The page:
FROVA once or twice daily significantly improved the number of headache-free perimenstrual periods (PMPs) compared to women who received placebo. FROVA also significantly reduced the incidence of severe migraines and therefore tended to improve the ratio of severe to mild headache compared to women who received placebo. Efficacy data were collected from 410 women in North America and Europe, 85 percent of whom participated in the study over three PMPs. Efficacy data were collected from 410 women in North America and Europe, 85 percent of whom participated in the study over three PMPs.
The study's primary endpoint was the number of completely headache-free PMPs. FROVA therapy significantly improved the number of headache-free PMPs per patient (0.92 [twice daily], p < 0.0001; 0.69 [once daily], p=0.009) versus 0.42 (placebo). The incidence of severe headache was significantly less with FROVA once daily (44 percent; p=0.007) and twice daily (40 percent; p=0.0003) compared with placebo (58 percent), lowering the ratio of severe to mild migraine from 11:1 with placebo to 4:1 [once daily] and 2:1 [twice daily] with FROVA.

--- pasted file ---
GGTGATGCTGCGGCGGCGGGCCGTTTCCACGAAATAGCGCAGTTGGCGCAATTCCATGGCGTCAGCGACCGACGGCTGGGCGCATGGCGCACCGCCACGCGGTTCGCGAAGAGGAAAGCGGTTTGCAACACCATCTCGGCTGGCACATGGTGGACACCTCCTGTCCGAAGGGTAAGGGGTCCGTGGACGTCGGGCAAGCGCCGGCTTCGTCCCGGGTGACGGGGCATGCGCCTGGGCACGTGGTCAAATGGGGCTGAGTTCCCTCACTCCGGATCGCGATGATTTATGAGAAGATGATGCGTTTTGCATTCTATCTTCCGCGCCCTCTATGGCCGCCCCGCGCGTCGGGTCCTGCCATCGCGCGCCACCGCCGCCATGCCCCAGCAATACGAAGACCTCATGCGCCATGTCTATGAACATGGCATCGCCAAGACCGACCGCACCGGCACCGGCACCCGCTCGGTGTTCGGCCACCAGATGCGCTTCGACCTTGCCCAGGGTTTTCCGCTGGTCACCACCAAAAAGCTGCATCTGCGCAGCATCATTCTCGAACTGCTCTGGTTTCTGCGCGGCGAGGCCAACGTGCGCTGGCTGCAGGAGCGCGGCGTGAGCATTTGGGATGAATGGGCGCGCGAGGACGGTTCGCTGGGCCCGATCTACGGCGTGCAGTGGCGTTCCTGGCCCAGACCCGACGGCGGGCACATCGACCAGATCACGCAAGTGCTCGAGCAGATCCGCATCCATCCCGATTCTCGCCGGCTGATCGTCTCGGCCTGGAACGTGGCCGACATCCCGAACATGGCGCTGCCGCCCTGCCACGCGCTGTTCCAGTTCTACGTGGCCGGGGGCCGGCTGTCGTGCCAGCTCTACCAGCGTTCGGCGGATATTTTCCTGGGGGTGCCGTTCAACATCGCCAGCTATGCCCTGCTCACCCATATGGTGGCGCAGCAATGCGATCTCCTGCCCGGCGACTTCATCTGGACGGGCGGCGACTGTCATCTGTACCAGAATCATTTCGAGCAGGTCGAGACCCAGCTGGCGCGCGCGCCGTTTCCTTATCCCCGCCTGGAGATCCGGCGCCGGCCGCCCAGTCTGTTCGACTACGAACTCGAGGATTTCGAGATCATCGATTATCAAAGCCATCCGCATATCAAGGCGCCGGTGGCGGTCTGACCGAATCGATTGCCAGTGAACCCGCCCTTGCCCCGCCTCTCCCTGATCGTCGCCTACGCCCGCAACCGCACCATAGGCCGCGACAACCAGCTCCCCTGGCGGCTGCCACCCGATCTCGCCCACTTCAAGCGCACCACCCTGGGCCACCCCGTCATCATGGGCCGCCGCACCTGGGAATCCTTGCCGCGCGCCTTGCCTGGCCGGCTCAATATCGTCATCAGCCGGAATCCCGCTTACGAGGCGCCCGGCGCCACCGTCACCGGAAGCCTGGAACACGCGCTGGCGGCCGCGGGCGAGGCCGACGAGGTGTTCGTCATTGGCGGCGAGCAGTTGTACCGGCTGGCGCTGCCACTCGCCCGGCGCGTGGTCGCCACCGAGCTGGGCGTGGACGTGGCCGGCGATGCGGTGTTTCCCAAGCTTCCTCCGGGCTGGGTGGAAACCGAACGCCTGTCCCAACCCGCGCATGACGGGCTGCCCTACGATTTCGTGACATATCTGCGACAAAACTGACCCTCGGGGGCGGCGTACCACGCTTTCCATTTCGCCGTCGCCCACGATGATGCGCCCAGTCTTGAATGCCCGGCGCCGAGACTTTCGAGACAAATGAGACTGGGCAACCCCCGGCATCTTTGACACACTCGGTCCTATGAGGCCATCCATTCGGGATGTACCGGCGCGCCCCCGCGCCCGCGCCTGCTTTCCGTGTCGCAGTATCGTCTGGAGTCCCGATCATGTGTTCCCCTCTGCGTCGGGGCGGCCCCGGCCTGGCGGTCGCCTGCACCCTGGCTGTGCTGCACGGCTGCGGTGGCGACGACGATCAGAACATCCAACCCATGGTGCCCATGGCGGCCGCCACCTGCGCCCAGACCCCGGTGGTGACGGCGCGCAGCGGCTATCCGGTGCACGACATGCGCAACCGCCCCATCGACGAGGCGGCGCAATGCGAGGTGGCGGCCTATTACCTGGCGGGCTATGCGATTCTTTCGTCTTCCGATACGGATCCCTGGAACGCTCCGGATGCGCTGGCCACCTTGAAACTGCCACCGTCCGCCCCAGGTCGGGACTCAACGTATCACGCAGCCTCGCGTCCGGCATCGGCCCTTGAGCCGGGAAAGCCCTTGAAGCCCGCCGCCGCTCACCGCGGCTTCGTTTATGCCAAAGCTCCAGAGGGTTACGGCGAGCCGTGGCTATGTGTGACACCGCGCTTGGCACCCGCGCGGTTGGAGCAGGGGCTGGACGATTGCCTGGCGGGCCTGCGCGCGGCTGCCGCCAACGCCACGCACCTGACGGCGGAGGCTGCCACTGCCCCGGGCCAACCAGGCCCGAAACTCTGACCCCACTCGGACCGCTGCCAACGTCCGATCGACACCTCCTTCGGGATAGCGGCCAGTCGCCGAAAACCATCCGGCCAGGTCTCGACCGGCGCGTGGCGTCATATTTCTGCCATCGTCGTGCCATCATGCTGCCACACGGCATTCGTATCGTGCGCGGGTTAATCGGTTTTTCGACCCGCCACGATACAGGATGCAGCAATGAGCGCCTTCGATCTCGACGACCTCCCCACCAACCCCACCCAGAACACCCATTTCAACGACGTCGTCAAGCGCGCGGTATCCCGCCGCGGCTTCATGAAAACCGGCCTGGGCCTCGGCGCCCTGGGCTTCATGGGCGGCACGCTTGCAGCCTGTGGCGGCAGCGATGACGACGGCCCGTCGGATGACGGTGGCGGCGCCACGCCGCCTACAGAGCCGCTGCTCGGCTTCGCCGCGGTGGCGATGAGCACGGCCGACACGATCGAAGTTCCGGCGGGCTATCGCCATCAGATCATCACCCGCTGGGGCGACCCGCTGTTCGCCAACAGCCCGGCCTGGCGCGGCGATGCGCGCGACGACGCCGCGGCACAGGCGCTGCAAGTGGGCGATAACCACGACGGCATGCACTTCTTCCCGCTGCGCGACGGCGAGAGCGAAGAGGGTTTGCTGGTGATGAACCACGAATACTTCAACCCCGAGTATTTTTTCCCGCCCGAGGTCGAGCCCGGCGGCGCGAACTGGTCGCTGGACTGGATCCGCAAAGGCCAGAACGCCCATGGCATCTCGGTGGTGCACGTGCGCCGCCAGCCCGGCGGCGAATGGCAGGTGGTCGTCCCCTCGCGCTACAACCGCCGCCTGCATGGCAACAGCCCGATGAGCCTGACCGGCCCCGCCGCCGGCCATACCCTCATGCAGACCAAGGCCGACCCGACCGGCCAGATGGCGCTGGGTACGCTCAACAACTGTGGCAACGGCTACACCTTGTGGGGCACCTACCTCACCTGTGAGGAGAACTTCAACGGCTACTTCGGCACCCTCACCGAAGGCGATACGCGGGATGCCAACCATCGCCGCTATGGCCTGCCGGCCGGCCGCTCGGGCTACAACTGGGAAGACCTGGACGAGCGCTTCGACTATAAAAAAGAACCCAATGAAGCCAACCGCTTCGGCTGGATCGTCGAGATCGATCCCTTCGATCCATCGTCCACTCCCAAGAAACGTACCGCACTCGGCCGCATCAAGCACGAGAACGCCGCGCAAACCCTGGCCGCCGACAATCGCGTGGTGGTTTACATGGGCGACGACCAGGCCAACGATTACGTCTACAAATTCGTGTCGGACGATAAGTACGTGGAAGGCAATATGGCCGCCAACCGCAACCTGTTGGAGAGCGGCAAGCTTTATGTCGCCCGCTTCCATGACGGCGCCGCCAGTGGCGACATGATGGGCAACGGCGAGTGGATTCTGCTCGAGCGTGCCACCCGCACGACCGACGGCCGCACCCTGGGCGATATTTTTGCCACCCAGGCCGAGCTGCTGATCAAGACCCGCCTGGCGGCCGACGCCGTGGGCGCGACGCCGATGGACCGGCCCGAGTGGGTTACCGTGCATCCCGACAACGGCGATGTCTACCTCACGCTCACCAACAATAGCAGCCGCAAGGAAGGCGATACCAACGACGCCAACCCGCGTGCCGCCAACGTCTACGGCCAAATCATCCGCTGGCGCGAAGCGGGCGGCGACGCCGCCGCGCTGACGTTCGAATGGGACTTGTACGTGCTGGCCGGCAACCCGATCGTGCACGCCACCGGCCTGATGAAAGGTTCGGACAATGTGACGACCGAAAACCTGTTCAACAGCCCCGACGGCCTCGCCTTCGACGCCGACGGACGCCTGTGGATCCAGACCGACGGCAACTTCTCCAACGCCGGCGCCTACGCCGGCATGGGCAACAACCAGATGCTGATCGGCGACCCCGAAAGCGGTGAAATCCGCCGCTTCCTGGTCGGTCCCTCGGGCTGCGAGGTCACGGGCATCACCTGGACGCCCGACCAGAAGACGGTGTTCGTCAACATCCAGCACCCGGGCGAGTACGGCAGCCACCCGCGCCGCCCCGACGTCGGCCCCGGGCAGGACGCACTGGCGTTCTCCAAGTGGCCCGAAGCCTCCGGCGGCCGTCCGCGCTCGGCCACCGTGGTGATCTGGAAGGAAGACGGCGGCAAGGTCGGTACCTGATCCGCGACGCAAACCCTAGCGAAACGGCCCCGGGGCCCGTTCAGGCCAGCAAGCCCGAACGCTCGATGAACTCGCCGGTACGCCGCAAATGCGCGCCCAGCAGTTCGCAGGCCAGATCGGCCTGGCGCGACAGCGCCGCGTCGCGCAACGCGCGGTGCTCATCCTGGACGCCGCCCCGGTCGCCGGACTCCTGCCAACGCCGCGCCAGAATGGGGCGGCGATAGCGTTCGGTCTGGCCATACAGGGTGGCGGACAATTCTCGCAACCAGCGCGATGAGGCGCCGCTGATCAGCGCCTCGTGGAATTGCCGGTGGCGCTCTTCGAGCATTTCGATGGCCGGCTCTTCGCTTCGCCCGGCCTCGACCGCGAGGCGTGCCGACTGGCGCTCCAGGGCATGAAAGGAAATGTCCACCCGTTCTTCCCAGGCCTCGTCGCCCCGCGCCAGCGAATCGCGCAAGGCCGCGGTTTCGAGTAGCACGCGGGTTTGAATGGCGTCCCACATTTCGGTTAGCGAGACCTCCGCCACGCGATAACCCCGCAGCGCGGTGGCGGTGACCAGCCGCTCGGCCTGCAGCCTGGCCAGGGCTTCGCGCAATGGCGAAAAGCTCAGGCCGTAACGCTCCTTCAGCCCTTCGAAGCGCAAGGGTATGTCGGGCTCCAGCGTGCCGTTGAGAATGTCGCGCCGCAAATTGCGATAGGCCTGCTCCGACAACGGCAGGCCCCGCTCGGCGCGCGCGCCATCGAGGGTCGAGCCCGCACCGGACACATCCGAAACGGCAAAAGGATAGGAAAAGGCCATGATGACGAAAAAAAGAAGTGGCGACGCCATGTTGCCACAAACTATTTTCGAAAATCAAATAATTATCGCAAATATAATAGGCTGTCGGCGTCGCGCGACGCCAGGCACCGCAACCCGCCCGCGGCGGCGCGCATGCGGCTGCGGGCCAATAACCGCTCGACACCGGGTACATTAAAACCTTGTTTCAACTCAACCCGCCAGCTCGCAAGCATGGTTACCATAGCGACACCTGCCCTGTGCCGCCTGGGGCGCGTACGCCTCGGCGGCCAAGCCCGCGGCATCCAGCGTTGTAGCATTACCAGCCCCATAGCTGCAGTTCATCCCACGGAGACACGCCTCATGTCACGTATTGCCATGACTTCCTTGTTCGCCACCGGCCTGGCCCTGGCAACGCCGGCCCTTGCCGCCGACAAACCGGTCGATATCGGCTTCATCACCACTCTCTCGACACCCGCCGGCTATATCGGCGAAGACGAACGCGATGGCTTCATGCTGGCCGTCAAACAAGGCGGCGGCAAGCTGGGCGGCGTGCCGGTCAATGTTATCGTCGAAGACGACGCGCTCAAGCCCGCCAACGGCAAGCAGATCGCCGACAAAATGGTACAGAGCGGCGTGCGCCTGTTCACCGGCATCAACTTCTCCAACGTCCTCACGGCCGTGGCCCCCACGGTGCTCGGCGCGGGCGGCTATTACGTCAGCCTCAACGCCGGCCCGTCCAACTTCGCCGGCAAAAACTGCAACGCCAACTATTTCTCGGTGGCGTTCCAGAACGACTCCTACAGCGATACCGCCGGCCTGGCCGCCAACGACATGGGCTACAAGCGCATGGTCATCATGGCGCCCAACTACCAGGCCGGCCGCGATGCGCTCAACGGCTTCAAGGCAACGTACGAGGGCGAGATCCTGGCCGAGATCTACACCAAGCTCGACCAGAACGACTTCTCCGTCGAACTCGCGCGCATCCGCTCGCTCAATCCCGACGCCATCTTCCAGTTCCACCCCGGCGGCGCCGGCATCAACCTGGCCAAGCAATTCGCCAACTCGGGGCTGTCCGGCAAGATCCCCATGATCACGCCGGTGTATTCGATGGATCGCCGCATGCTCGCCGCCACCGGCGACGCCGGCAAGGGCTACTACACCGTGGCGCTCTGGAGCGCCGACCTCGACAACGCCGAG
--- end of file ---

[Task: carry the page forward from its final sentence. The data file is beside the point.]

Reductions in migraine symptoms were significant for nausea (twice daily only), photophobia, and phonophobia (p < 0.008; BID and QD vs. placebo), and patients experienced significantly less functional impairment during treatment with FROVA (p < 0.0001; QD and BID vs. placebo).
Both FROVA regimens were equally well tolerated with a low rate of adverse events. The most commonly reported adverse events were upper respiratory tract infection (37 patients), nausea (36 patients), and dizziness (31 patients). Most adverse events were rated mild or moderate in severity and did not increase in severity with increasing doses of FROVA; the percentage rated severe was 19 percent in the placebo group and 22 percent (once daily) and 14 percent (twice daily) in the FROVA groups.
Endo has submitted a supplemental New Drug Application (sNDA) for FROVA 2.5 mg tablets for the short-term (six days per month) prevention of MM to the U.S. Food and Drug Administration (FDA).
About Menstrual Migraine
Menstrual migraine, distinct from other types of migraines, is largely an under-recognized condition. Of the approximately 21 million women in the U.S. who experience migraines, up to 60 percent suffer from MM and its debilitating effects. More than half of these women, however, may not be correctly diagnosed, and therefore may not be receiving adequate treatment. MM has been reported to be more severe and last longer than other migraines, and women who suffer from MM may experience significant restrictions in their daily activities. For many women with MM, currently available treatment options may not adequately reduce the debilitating symptoms, such as pain, nausea and vomiting, nor the migraine's duration. For more information about MM, visit www.menstrualmigraine.org.
Important Information about FROVA